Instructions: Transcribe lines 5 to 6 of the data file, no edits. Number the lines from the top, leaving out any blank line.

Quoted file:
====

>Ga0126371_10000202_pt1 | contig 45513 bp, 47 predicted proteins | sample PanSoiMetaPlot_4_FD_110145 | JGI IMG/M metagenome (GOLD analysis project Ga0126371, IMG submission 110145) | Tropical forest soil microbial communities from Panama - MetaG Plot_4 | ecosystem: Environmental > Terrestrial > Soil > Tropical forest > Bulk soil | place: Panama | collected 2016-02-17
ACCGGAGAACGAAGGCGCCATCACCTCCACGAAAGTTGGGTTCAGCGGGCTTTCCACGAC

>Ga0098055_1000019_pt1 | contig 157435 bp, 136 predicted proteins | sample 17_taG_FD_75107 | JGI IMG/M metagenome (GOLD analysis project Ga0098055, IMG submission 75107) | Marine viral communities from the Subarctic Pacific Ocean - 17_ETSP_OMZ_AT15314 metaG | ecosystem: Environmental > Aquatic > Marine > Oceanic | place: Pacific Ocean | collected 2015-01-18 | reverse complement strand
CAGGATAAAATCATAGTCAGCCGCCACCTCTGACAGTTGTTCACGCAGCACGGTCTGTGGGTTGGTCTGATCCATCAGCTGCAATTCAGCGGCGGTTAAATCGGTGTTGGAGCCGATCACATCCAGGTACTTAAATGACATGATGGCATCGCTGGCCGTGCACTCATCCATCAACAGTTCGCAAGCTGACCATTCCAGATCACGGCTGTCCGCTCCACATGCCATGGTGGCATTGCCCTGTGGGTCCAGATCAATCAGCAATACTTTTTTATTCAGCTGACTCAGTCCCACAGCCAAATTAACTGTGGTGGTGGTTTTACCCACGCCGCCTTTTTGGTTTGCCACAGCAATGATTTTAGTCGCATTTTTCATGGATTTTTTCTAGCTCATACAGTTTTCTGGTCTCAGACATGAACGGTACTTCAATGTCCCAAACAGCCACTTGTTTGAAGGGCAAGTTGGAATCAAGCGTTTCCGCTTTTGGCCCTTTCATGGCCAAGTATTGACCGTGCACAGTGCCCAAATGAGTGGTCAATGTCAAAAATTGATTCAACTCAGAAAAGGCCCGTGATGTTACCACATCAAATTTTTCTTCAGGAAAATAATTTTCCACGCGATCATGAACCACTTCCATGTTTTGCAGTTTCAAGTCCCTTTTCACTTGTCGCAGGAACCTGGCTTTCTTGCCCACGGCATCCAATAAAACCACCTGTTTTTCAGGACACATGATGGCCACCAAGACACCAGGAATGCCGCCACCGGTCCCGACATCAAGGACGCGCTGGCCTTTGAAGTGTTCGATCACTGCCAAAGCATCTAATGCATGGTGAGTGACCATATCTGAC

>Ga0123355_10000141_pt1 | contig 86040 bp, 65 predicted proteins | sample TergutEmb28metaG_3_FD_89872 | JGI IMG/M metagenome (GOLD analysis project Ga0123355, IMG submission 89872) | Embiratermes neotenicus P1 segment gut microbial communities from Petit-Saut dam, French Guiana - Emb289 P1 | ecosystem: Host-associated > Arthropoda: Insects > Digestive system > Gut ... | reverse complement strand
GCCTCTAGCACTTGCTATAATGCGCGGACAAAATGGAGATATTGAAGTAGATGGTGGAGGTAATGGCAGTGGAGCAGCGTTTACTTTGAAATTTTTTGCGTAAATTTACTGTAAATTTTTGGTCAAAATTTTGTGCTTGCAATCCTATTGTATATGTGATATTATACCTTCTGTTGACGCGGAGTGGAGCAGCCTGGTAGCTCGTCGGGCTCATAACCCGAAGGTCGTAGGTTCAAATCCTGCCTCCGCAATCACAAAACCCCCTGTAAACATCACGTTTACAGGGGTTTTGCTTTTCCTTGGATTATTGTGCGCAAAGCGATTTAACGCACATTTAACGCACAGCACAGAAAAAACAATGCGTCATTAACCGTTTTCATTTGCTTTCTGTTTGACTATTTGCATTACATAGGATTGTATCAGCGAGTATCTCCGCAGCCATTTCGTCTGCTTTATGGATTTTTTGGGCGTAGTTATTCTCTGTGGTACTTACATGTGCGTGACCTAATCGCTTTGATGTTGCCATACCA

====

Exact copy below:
>Ga0123355_10000141_pt1 | contig 86040 bp, 65 predicted proteins | sample TergutEmb28metaG_3_FD_89872 | JGI IMG/M metagenome (GOLD analysis project Ga0123355, IMG submission 89872) | Embiratermes neotenicus P1 segment gut microbial communities from Petit-Saut dam, French Guiana - Emb289 P1 | ecosystem: Host-associated > Arthropoda: Insects > Digestive system > Gut ... | reverse complement strand
GCCTCTAGCACTTGCTATAATGCGCGGACAAAATGGAGATATTGAAGTAGATGGTGGAGGTAATGGCAGTGGAGCAGCGTTTACTTTGAAATTTTTTGCGTAAATTTACTGTAAATTTTTGGTCAAAATTTTGTGCTTGCAATCCTATTGTATATGTGATATTATACCTTCTGTTGACGCGGAGTGGAGCAGCCTGGTAGCTCGTCGGGCTCATAACCCGAAGGTCGTAGGTTCAAATCCTGCCTCCGCAATCACAAAACCCCCTGTAAACATCACGTTTACAGGGGTTTTGCTTTTCCTTGGATTATTGTGCGCAAAGCGATTTAACGCACATTTAACGCACAGCACAGAAAAAACAATGCGTCATTAACCGTTTTCATTTGCTTTCTGTTTGACTATTTGCATTACATAGGATTGTATCAGCGAGTATCTCCGCAGCCATTTCGTCTGCTTTATGGATTTTTTGGGCGTAGTTATTCTCTGTGGTACTTACATGTGCGTGACCTAATCGCTTTGATGTTGCCATACCA